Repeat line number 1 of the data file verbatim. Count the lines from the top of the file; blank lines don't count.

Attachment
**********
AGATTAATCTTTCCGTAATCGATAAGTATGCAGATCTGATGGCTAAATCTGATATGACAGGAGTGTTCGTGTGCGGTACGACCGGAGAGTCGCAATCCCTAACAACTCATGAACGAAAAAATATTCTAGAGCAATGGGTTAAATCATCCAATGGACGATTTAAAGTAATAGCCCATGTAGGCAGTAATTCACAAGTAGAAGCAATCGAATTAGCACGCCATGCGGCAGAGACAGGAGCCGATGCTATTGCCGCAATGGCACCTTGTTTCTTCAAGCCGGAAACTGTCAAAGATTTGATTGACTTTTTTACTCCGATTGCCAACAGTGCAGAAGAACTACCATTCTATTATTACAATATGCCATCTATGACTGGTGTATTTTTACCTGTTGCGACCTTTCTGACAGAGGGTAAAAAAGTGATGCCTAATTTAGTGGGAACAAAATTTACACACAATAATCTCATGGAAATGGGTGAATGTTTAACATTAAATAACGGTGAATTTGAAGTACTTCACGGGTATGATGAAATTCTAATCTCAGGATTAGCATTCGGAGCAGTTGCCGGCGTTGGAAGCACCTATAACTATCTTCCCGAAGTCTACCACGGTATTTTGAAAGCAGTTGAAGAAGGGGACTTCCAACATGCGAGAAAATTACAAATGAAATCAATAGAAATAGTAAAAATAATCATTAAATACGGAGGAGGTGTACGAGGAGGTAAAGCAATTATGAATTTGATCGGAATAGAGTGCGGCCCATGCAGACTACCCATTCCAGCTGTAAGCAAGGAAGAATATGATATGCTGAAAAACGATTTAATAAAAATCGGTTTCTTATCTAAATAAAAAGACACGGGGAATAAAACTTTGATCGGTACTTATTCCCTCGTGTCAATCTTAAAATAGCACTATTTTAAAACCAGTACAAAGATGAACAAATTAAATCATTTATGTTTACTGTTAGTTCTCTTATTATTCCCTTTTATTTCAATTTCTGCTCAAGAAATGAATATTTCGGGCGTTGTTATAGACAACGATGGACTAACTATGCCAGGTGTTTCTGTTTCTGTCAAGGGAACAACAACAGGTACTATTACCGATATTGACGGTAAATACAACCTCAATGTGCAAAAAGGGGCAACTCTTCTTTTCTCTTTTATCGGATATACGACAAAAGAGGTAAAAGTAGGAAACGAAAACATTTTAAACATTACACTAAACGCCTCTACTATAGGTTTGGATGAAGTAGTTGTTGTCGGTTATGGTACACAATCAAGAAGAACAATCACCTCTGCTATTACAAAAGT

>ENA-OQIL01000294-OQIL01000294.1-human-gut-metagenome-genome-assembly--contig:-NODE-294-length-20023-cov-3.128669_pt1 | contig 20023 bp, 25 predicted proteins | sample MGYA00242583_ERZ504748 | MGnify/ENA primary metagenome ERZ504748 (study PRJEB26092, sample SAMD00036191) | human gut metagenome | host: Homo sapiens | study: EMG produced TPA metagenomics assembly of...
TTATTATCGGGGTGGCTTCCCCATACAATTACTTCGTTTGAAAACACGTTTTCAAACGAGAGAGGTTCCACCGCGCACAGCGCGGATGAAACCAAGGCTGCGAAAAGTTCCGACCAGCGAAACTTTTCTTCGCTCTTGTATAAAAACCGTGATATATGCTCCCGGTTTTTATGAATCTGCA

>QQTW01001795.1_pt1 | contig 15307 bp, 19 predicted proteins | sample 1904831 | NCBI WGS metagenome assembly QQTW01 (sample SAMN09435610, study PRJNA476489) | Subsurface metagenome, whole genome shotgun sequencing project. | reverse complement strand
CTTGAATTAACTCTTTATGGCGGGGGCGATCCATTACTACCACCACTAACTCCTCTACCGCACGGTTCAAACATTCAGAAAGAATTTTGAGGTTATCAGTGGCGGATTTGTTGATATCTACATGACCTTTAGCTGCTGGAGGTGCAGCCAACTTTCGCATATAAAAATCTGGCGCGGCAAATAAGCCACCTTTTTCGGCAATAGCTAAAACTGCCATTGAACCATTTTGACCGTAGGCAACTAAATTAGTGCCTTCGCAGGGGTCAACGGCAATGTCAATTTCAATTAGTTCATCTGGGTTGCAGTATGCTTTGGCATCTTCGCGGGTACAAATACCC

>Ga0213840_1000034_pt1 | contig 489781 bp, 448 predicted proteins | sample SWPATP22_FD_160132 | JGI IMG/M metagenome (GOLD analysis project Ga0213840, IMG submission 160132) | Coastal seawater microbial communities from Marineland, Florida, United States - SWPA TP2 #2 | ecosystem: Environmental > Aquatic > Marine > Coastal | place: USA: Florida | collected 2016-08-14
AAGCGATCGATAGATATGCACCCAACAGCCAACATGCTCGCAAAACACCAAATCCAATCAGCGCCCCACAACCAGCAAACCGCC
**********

AGATTAATCTTTCCGTAATCGATAAGTATGCAGATCTGATGGCTAAATCTGATATGACAGGAGTGTTCGTGTGCGGTACGACCGGAGAGTCGCAATCCCTAACAACTCATGAACGAAAAAATATTCTAGAGCAATGGGTTAAATCATCCAATGGACGATTTAAAGTAATAGCCCATGTAGGCAGTAATTCACAAGTAGAAGCAATCGAATTAGCACGCCATGCGGCAGAGACAGGAGCCGATGCTATTGCCGCAATGGCACCTTGTTTCTTCAAGCCGGAAACTGTCAAAGATTTGATTGACTTTTTTACTCCGATTGCCAACAGTGCAGAAGAACTACCATTCTATTATTACAATATGCCATCTATGACTGGTGTATTTTTACCTGTTGCGACCTTTCTGACAGAGGGTAAAAAAGTGATGCCTAATTTAGTGGGAACAAAATTTACACACAATAATCTCATGGAAATGGGTGAATGTTTAACATTAAATAACGGTGAATTTGAAGTACTTCACGGGTATGATGAAATTCTAATCTCAGGATTAGCATTCGGAGCAGTTGCCGGCGTTGGAAGCACCTATAACTATCTTCCCGAAGTCTACCACGGTATTTTGAAAGCAGTTGAAGAAGGGGACTTCCAACATGCGAGAAAATTACAAATGAAATCAATAGAAATAGTAAAAATAATCATTAAATACGGAGGAGGTGTACGAGGAGGTAAAGCAATTATGAATTTGATCGGAATAGAGTGCGGCCCATGCAGACTACCCATTCCAGCTGTAAGCAAGGAAGAATATGATATGCTGAAAAACGATTTAATAAAAATCGGTTTCTTATCTAAATAAAAAGACACGGGGAATAAAACTTTGATCGGTACTTATTCCCTCGTGTCAATCTTAAAATAGCACTATTTTAAAACCAGTACAAAGATGAACAAATTAAATCATTTATGTTTACTGTTAGTTCTCTTATTATTCCCTTTTATTTCAATTTCTGCTCAAGAAATGAATATTTCGGGCGTTGTTATAGACAACGATGGACTAACTATGCCAGGTGTTTCTGTTTCTGTCAAGGGAACAACAACAGGTACTATTACCGATATTGACGGTAAATACAACCTCAATGTGCAAAAAGGGGCAACTCTTCTTTTCTCTTTTATCGGATATACGACAAAAGAGGTAAAAGTAGGAAACGAAAACATTTTAAACATTACACTAAACGCCTCTACTATAGGTTTGGATGAAGTAGTTGTTGTCGGTTATGGTACACAATCAAGAAGAACAATCACCTCTGCTATTACAAAAGT